In the court of the Byzantine Emperor, allies and enemies alike showed respect – or they at least presented no threats – to the man on the imperial throne. The reason wasn’t just the might of the Eastern Roman Empire, which waned and waxed throughout the centuries. It was more likely because of the emperor’s Varangian Guard, his loyal unit of Viking warriors who would bring significant pain to anyone threatening the emperor’s rule.
Norsemen had been used as Byzantium’s elite shock troops since the 10th century, when the empire bought their services at a price that guaranteed their undying – and sometimes dying – loyalty. That’s why they were called “Varangian,” which means “Men of Oath.” They protected the emperor and were used as a kind of special operations squad when the Byzantine Army just wasn’t enough to win a decisive battle or counter a threat.
More often than not, the Vikings emerged victorious, earning a reputation for bravery, daring and even brutality on the battlefields of Europe and Asia. Sometimes it was enough for the Varangian Guard to appear on the battlefield for the enemy to tuck tail and run away. Other times, it required the Vikings to show why they had such a reputation in the first place.
They didn’t go undefeated over centuries of loyal service to the Byzantine Emperor. In 1071, the Byzantines were at war with the Seljuk Turks in Asia Minor. Emperor Romanos himself led the Battle of Manzikert, in what is today Turkey. Protecting him at Manzikert was a cadre of the Varangian Guard.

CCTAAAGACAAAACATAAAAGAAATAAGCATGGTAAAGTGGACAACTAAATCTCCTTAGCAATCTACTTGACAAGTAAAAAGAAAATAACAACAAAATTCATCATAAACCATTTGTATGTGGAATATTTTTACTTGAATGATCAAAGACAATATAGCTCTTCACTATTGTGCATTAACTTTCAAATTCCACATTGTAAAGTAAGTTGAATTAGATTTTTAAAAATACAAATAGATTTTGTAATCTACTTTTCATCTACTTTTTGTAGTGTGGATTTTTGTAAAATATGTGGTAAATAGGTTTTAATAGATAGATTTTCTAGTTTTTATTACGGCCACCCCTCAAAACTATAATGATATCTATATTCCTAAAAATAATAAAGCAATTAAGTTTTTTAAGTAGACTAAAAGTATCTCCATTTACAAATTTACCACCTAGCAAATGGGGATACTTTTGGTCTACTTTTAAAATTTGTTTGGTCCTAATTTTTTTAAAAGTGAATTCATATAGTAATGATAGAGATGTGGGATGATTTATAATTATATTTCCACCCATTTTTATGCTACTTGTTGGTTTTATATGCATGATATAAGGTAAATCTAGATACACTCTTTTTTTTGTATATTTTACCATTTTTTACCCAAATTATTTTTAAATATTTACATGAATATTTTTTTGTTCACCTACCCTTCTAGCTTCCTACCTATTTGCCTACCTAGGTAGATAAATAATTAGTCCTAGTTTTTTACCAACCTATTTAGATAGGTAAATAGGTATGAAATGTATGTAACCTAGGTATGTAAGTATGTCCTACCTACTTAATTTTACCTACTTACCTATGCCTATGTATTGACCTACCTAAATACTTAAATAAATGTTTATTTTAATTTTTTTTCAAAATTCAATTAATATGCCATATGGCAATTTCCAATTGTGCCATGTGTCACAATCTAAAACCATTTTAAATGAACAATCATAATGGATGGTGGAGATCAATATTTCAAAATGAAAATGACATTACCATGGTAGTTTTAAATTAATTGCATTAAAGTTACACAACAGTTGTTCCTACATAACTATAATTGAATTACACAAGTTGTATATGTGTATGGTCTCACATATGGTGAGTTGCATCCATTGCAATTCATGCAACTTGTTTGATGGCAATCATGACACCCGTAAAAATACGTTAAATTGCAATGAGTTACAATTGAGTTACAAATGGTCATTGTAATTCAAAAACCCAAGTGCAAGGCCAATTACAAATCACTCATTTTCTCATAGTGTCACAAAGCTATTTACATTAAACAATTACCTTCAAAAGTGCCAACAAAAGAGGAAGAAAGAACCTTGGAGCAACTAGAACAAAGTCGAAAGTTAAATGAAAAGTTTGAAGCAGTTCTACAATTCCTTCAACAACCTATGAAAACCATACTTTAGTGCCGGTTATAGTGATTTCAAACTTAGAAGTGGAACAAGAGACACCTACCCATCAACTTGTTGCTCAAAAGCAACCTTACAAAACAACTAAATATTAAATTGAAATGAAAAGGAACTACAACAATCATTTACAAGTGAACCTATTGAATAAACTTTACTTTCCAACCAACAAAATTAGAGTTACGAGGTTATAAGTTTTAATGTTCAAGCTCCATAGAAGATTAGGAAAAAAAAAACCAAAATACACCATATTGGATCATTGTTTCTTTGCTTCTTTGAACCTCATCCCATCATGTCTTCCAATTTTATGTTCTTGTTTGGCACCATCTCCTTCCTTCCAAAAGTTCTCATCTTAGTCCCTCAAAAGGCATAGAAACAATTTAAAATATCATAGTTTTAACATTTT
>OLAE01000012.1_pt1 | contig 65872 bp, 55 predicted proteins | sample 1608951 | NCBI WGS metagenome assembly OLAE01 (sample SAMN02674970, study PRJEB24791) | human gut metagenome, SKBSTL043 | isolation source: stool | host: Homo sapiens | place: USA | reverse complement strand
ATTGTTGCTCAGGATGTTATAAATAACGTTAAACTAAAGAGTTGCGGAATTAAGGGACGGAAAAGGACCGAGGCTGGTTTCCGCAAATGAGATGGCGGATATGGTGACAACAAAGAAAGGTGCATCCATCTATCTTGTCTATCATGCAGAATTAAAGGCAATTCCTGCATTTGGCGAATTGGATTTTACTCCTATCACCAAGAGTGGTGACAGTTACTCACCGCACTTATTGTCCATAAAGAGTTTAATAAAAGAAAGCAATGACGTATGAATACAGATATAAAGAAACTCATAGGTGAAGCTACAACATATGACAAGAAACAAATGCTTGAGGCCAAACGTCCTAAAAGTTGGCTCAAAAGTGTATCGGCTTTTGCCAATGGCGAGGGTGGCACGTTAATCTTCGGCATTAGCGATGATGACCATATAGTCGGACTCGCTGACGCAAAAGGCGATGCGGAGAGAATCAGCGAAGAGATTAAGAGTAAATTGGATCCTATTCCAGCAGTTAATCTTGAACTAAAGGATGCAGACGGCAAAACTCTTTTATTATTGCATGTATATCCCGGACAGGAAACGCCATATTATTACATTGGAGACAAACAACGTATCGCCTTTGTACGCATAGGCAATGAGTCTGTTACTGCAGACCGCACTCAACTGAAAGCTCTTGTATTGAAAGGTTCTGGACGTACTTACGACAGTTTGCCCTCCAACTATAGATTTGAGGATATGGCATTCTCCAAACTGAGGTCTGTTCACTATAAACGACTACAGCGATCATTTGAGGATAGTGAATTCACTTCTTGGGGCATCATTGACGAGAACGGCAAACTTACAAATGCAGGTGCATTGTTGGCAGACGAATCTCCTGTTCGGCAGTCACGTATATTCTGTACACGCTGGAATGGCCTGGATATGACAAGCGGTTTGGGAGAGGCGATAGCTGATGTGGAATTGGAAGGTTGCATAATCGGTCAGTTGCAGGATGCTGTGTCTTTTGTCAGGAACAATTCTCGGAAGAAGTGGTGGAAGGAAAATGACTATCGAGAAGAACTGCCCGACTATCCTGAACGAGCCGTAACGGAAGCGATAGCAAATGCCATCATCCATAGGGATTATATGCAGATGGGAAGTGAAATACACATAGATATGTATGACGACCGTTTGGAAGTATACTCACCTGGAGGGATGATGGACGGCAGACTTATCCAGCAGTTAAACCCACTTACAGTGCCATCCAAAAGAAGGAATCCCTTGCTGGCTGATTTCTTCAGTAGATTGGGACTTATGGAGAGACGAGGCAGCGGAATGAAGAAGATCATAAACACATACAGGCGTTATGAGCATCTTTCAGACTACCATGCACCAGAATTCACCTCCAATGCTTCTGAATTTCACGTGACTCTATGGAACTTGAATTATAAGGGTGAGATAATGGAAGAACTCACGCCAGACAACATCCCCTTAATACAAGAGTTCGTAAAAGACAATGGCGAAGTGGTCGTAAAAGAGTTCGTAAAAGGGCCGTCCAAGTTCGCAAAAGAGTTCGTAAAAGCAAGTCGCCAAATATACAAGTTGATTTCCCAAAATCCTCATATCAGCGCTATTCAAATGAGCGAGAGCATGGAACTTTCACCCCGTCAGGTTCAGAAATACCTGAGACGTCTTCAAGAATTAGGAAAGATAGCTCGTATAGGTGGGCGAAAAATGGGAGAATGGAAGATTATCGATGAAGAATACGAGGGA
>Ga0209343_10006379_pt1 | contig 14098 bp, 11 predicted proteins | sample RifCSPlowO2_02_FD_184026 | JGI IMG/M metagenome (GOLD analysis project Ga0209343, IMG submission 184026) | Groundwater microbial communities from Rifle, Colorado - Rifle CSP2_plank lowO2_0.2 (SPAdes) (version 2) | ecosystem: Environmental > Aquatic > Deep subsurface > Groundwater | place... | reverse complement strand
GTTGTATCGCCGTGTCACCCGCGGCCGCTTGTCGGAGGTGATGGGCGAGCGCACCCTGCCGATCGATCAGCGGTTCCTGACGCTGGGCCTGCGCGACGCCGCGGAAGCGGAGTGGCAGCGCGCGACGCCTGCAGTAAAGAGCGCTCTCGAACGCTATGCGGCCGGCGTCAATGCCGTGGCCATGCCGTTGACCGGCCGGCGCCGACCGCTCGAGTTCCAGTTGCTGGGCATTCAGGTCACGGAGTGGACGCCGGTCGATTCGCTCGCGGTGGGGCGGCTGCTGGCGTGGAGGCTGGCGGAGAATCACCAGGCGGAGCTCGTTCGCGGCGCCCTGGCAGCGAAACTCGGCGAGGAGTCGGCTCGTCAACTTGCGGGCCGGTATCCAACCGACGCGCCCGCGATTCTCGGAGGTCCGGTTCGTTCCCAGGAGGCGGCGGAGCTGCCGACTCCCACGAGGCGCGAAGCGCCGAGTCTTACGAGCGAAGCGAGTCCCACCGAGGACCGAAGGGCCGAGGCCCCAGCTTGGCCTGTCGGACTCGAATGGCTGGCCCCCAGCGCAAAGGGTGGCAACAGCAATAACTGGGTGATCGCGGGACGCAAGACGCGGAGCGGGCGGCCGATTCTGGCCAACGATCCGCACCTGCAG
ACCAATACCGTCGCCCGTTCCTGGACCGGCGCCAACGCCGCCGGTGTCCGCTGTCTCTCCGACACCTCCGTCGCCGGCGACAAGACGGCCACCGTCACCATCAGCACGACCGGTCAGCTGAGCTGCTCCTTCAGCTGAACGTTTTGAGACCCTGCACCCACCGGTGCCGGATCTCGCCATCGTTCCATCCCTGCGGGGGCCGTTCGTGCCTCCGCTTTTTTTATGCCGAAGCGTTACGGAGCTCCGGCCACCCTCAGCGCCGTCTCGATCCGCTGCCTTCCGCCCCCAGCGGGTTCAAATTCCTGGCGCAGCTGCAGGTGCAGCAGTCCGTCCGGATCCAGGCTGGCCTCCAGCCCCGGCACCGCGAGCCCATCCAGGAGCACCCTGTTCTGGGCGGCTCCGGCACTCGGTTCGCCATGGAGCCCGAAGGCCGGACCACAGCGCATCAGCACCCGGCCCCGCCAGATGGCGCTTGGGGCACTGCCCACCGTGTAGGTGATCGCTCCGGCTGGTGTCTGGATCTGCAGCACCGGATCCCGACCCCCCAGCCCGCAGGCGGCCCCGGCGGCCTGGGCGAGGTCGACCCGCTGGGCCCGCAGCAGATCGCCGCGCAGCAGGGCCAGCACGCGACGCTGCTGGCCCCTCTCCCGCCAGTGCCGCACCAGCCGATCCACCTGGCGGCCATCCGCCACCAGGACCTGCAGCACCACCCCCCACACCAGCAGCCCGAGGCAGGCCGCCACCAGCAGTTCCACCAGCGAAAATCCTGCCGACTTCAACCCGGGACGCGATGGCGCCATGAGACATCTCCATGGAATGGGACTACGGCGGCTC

The battle didn’t go well for the Byzantines. Their army of conscripts broke and ran early on. The rest of the army was all but destroyed and the Varangian Guard fought to the last man to protect Romanos, who would be captured – the only Byzantine emperor ever captured by a muslim army.
He was only spared because the Varangian Guard fought the Turks for so long and so nobly that the bloodlust of battle cleared before the emperor was captured. Without this valiant last stand, the emperor himself might have been killed. The Varangian mission was complete, even if they all died to complete it.
The empire’s loyal Norse guardsmen would get their chance to make good on the failure of Manizkert. In 1122, a nomadic force of Turkic-speaking raiders called the Pechenegs invaded the empire in what is today Bulgaria. Emperor John II Komnenos moved his forces from Asia Minor to meet them and expel them from his territory.
The emperor initially caught the Pechenegs by surprise by offering them gifts and a favorable treaty of peace. When the invaders were lulled into a false sense of security, John II Konmenos attacked, forcing them to defend themselves within a circle of their own wagons. The defense of the wagon fort proved incredibly successful, and began to take its toll on the Byzantines.
Again, the bulk of the regular Byzantine Army fled the battlefield, but the Varangian Guard held the ground on which they stood. The emperor ordered the guard to make an assault on the makeshift enemy fortification during the battle. When they advanced, they did so with Danish axes, a distinctive weapon of the Norsemen.
The Varangian Guard advanced on the wagons, the Byzantines’ last-ditch effort to crush the incursion into their territory. Unlike the previous attacks, the Viking raid breached the makeshift fort, allowing them to charge their leader and end the threat once and for all. Those who weren’t killed in the fighting were captured and conscripted into the Byzantine Army. The Pechenegs would disappear from history.